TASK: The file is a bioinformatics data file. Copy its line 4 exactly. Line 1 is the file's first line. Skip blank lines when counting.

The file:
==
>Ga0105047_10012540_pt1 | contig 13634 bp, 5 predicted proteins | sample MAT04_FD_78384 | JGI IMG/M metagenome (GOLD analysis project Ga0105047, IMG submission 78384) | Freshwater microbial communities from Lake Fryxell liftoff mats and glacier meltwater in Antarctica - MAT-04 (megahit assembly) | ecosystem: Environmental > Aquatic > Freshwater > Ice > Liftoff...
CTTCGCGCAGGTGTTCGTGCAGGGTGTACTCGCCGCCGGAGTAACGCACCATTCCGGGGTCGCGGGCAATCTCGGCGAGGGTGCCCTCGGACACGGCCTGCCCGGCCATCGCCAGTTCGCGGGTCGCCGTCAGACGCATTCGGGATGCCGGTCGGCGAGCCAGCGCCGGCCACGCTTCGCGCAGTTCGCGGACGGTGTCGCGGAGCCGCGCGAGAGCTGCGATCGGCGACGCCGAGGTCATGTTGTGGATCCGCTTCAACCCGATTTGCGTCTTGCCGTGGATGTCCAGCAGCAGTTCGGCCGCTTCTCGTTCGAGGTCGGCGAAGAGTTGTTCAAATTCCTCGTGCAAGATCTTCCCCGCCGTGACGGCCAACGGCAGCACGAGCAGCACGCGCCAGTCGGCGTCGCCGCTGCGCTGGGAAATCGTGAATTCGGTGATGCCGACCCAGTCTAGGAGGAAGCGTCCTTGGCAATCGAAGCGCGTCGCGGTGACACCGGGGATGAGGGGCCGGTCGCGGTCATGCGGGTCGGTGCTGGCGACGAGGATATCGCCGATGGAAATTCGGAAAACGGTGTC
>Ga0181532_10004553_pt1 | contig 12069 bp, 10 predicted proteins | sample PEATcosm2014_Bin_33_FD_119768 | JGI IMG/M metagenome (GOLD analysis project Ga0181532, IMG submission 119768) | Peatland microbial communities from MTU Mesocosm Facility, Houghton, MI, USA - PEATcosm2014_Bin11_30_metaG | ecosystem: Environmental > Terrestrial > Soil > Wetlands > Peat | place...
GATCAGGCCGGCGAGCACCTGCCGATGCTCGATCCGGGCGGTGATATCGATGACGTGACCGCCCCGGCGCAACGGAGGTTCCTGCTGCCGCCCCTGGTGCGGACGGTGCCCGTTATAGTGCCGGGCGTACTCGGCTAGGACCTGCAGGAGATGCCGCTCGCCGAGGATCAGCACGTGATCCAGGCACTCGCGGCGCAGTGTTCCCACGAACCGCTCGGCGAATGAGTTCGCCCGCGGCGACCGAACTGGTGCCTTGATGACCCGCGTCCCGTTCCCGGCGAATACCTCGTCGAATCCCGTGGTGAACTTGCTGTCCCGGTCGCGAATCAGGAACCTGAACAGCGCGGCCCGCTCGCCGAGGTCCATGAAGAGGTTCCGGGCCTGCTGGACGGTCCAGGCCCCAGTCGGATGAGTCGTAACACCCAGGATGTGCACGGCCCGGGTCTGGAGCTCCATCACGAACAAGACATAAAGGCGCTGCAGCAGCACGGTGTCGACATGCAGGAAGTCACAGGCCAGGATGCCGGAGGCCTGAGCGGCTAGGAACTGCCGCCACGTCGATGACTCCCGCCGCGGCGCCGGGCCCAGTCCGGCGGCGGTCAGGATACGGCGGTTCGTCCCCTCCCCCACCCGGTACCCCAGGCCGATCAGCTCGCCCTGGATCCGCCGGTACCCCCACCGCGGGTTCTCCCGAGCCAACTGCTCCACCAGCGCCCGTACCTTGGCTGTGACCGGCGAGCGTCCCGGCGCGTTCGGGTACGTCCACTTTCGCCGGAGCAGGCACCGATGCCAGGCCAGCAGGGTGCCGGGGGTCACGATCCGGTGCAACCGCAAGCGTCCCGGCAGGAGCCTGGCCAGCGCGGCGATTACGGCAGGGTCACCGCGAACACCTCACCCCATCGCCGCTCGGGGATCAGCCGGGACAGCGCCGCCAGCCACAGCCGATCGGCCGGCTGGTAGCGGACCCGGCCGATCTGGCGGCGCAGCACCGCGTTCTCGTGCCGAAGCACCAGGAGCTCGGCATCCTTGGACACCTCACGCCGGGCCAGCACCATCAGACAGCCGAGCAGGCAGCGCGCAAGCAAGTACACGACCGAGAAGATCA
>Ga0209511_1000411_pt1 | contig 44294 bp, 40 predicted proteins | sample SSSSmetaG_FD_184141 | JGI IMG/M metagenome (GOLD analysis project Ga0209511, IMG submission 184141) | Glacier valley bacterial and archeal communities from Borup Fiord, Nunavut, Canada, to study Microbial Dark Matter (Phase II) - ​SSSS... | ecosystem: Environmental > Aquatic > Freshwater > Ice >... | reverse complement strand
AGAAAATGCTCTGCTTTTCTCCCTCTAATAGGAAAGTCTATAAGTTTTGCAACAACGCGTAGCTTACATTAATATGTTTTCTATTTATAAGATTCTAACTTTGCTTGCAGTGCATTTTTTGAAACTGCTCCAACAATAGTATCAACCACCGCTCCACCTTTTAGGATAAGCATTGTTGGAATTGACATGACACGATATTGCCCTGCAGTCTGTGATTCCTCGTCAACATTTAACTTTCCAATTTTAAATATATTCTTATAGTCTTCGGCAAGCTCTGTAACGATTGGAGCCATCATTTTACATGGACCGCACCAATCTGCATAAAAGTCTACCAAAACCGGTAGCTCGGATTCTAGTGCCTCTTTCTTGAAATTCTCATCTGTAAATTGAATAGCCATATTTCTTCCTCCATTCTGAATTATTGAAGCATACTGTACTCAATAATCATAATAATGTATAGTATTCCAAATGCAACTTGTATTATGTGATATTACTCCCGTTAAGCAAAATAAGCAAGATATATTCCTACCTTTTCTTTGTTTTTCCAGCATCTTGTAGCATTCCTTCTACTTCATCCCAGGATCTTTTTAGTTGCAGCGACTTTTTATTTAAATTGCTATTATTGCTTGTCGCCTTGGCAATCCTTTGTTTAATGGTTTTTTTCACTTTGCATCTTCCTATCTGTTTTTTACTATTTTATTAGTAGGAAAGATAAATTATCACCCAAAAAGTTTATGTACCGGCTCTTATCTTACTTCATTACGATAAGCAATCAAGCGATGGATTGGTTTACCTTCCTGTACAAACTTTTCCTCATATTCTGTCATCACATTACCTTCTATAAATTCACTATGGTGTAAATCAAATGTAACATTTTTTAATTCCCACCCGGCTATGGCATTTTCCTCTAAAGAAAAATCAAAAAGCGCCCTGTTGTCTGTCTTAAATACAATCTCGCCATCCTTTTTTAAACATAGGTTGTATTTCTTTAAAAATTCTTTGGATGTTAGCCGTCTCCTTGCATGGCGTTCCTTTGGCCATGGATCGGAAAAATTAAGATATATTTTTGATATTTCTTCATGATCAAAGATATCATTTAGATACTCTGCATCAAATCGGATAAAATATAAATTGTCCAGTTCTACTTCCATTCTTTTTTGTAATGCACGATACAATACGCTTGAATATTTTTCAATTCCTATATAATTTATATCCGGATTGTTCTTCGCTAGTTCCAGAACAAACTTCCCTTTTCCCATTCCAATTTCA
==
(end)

GATCAGGCCGGCGAGCACCTGCCGATGCTCGATCCGGGCGGTGATATCGATGACGTGACCGCCCCGGCGCAACGGAGGTTCCTGCTGCCGCCCCTGGTGCGGACGGTGCCCGTTATAGTGCCGGGCGTACTCGGCTAGGACCTGCAGGAGATGCCGCTCGCCGAGGATCAGCACGTGATCCAGGCACTCGCGGCGCAGTGTTCCCACGAACCGCTCGGCGAATGAGTTCGCCCGCGGCGACCGAACTGGTGCCTTGATGACCCGCGTCCCGTTCCCGGCGAATACCTCGTCGAATCCCGTGGTGAACTTGCTGTCCCGGTCGCGAATCAGGAACCTGAACAGCGCGGCCCGCTCGCCGAGGTCCATGAAGAGGTTCCGGGCCTGCTGGACGGTCCAGGCCCCAGTCGGATGAGTCGTAACACCCAGGATGTGCACGGCCCGGGTCTGGAGCTCCATCACGAACAAGACATAAAGGCGCTGCAGCAGCACGGTGTCGACATGCAGGAAGTCACAGGCCAGGATGCCGGAGGCCTGAGCGGCTAGGAACTGCCGCCACGTCGATGACTCCCGCCGCGGCGCCGGGCCCAGTCCGGCGGCGGTCAGGATACGGCGGTTCGTCCCCTCCCCCACCCGGTACCCCAGGCCGATCAGCTCGCCCTGGATCCGCCGGTACCCCCACCGCGGGTTCTCCCGAGCCAACTGCTCCACCAGCGCCCGTACCTTGGCTGTGACCGGCGAGCGTCCCGGCGCGTTCGGGTACGTCCACTTTCGCCGGAGCAGGCACCGATGCCAGGCCAGCAGGGTGCCGGGGGTCACGATCCGGTGCAACCGCAAGCGTCCCGGCAGGAGCCTGGCCAGCGCGGCGATTACGGCAGGGTCACCGCGAACACCTCACCCCATCGCCGCTCGGGGATCAGCCGGGACAGCGCCGCCAGCCACAGCCGATCGGCCGGCTGGTAGCGGACCCGGCCGATCTGGCGGCGCAGCACCGCGTTCTCGTGCCGAAGCACCAGGAGCTCGGCATCCTTGGACACCTCACGCCGGGCCAGCACCATCAGACAGCCGAGCAGGCAGCGCGCAAGCAAGTACACGACCGAGAAGATCA